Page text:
This is no more than a technical amendment to insert in the Bill a definition of the word "agreement".
Consumer Credit Bill, 1994: Committee and Final Stages.
This is a definition of the term "APR". I indicated in my speech on Second Stage that APR is a term which is increasingly in public usage. In brief, one could say that APR is the true rate of interest. It means the total cost of credit to the consumer over the lifetime of the loan, expressed as an annual percentage of the money borrowed. I have endeavoured to come forward with a definition of APR which would be readily intelligible to consumers. The definition here — that APR means "the annual percentage of charge being the total cost of credit to the consumer expressed as an annual percentage of the amount of credit granted and calculated in accordance with section 11"— is, I think, the best that we are likely to come up with. It is a definition specified in the EU consumer directive of 1990 and refers to a mathematical calculation on page 99 of the Bill. If any Member of this House can validate the mathematics of it I will bow to them.
I am curious to know what the reasoning was behind the deletion of the words "comprises total repayments of interest and charges". I accept what the Minister is trying to achieve and I have no difficulty with the amendment he is proposing, but I am curious why that has been dropped from the Bill and why the Minister is doing it this way. I accept that we should have some clarity, which is consistent across the board, as to what is the true rate that is being paid and this is the way to do it. Sometimes people are not even sure what APR is when they come to repay their loans.
That is right.
This was the subject of a great deal of discussion in the Dáil. If you look at the relevant section of the debate in the Lower House, a number of different attempts were made to give a better verbal definition of APR. However, at the end of the day we had to ensure that the mathematical calculation, as set out in the formula on page 99, was given accurate verbal expression in the amendment.
There are issues that would apply to one section of the credit industry that might not readily apply elsewhere. For example, in money lending ought the cost of collection charges be properly included in the APR? At the end of that process of evaluation it was concluded that one could not depart from giving expression in words to the mathematical formula expressed on page 99. This is the closest we will ever come to being able to give that expression while at the same time maintaining its consistency with the EU Consumer Credit Directive of 1990.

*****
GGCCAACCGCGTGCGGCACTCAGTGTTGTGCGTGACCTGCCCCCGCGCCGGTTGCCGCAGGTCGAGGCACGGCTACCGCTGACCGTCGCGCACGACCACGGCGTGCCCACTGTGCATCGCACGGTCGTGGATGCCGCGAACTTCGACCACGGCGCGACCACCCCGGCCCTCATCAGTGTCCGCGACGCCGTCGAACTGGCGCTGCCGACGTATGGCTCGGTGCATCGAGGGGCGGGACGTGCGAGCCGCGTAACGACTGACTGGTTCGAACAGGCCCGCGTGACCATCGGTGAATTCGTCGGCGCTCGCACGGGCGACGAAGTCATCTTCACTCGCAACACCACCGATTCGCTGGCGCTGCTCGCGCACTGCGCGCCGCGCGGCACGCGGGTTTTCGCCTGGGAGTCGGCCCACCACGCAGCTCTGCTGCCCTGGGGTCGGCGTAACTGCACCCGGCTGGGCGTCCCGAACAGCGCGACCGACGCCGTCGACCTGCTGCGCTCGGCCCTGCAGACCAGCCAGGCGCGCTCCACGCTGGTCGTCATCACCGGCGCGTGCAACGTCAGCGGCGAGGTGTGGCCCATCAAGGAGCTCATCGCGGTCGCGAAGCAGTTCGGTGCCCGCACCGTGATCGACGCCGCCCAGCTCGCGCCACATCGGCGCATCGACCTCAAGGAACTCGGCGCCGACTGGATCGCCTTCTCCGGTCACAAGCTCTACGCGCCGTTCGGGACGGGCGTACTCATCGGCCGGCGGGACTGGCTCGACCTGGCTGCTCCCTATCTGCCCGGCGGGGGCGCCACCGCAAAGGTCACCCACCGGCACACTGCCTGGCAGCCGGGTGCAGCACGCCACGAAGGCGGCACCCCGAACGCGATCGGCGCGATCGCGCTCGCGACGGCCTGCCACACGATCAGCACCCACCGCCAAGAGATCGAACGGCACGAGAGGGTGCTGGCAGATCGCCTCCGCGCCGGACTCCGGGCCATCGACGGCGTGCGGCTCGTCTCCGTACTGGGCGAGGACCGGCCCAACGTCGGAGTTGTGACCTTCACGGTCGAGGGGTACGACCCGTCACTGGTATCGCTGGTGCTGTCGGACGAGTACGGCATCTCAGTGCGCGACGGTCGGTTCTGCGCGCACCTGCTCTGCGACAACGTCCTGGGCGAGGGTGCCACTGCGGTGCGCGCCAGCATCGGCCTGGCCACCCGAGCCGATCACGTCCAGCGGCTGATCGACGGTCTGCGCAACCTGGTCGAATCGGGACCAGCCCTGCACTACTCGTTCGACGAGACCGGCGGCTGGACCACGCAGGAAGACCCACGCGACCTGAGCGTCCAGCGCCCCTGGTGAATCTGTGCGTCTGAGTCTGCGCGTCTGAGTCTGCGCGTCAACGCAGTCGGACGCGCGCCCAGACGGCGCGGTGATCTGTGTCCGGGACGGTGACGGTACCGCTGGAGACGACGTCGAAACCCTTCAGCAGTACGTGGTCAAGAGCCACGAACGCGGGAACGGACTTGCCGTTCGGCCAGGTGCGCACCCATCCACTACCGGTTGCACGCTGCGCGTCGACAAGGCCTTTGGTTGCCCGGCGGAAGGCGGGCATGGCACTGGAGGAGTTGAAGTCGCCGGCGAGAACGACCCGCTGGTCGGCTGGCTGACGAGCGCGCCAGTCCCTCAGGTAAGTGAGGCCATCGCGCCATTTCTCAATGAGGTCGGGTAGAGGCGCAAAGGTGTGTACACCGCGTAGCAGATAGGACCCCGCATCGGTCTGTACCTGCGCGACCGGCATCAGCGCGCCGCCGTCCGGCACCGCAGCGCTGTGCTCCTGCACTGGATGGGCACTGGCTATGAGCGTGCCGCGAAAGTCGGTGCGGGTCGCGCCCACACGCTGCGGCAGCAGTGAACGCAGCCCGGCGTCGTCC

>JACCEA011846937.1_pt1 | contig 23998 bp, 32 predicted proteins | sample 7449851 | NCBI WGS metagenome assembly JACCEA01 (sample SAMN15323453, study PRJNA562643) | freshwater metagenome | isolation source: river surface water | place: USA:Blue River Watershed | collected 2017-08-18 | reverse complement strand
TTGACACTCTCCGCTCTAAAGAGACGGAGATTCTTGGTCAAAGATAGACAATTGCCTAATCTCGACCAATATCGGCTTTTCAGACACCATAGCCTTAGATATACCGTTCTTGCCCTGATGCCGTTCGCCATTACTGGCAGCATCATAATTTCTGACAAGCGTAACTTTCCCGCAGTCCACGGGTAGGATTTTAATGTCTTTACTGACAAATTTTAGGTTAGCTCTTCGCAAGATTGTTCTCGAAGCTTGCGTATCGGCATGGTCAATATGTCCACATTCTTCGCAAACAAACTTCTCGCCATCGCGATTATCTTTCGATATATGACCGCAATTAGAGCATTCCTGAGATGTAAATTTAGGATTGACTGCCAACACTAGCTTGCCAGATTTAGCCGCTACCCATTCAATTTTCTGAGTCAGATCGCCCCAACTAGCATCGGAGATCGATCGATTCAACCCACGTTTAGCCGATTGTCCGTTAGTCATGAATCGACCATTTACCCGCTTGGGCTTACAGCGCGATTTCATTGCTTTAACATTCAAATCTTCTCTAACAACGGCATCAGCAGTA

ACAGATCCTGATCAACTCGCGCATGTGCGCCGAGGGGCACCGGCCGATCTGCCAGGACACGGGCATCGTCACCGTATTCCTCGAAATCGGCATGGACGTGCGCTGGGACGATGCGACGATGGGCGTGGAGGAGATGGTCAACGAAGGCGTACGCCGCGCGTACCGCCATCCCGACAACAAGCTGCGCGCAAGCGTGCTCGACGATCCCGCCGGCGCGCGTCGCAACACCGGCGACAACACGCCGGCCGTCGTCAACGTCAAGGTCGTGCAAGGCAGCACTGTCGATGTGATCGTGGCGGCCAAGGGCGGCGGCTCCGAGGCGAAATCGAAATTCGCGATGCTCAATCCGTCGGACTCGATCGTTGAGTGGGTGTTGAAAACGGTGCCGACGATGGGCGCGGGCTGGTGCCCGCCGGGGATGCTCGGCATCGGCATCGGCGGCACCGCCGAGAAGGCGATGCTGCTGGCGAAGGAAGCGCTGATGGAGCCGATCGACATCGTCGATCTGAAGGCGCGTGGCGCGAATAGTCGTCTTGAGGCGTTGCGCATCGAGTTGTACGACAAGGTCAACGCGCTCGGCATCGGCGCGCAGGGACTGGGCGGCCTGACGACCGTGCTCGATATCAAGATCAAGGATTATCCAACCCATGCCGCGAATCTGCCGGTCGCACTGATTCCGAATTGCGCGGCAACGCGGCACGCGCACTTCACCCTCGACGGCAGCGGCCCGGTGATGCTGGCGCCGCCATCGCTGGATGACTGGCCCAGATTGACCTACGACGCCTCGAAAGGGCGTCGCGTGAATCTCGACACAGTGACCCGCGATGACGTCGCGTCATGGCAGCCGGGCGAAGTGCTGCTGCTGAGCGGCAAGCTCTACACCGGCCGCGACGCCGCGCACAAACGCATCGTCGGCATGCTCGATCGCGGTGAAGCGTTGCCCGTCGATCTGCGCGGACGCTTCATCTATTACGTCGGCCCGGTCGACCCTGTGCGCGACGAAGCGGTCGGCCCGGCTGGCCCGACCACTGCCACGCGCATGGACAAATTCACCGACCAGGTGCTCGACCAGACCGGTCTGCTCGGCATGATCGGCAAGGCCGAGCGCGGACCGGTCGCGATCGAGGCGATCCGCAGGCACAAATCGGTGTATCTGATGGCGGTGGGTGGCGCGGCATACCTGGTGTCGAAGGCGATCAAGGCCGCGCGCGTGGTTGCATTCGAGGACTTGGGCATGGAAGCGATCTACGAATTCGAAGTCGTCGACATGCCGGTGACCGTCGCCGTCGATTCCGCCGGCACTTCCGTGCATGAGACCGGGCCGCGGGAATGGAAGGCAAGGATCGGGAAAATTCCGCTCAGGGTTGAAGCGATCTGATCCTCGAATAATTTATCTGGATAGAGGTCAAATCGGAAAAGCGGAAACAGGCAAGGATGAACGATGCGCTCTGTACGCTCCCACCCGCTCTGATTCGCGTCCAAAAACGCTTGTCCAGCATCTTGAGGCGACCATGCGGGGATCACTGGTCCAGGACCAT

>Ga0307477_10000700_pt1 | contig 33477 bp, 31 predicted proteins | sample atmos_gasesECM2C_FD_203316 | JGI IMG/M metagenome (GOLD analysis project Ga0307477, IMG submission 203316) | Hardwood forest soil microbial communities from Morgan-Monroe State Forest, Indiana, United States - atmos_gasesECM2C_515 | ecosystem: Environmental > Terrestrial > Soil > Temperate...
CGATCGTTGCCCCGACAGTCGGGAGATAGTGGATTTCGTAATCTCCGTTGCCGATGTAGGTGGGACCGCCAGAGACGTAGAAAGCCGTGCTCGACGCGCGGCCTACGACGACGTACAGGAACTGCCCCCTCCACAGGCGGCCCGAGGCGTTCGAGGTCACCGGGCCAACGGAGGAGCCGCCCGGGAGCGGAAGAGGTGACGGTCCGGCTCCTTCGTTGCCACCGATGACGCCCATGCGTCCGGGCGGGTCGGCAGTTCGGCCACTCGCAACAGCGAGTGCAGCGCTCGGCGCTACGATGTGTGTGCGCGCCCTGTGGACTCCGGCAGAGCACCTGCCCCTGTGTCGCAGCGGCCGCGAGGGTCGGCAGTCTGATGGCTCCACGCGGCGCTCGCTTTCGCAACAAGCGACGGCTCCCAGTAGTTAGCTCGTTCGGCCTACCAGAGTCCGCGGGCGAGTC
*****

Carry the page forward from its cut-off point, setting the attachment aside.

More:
It looks like an arch-physics formula so it does not surprise me that they cannot define APR.
I accept the concept but I am allergic to having mathematical formulae in the middle of this Bill. I know it must be used for calculation purposes, but the public need to understand APR. I hope this will never appear in the window of any bank or credit institution. There should certainly be another formula for the public. This worries me.
We cannot have two definitions in one Bill. It must be consistent with the Consumer Credit Directive of 1990 and it is probably the best we will get. Later we will discuss an important amendment which will give effect to the objective of uniform advertising. Senator Ormonde's point about whether a person understands it precisely is almost irrelevant because in all cases they will be comparing like with like.
Sections 98 and 120 of the current text of the Bill require moneylenders and mortgage intermediaries respectively to display, in a prominent position in any premises where they engage in the business of being a moneylender or a mortgage intermediary, a copy of their licence or authorisation. A similar requirement is being inserted in a later amendment relating to credit intermediaries. In order to avoid a photocopy being displayed and the potential this has for abuse, I propose in this amendment that the Director of Consumer Affairs shall issue a copy of the licence or authorisation specifically for display purposes. I will be tabling amendments to this effect later in sections 98 and 120 and the new section dealing with credit intermediaries. These amendments shall refer to the authorised copy of the licence or authorisation.
Apart from Part IX of the Bill, which refers to moneylending, authorised officers for the purposes of this legislation shall be appointed by the Minister or the Director of Consumer Affairs in accordance with section 7 of the Bill. However, in relation to the moneylending provisions of the Bill in Part IX only members of the Garda Síochána shall be authorised officers. As we know, illegal moneylending often brings with it wanton violence and gross exploitation, as has been referred to at some length in the House this morning. It is only logical therefore that in such circumstances the Garda will be the sole enforcement authority.
Amendments Nos. 5 and 6 are related and may be discussed together.
This is a technical amendment. The present definition of "borrower" in the Bill is confined to housing loan transactions, but the term "borrower" is now also used in Part IX relating to moneylending. In order to reflect this position the new definition specifies that a borrower is a consumer acting as a borrower. Also, arising from the insertion on Report Stage in the Dáil of the provisions relating to credit-sale, the term "buyer" was used for the first time. As in the case of "borrower" a "buyer" is defined as a consumer acting as a buyer.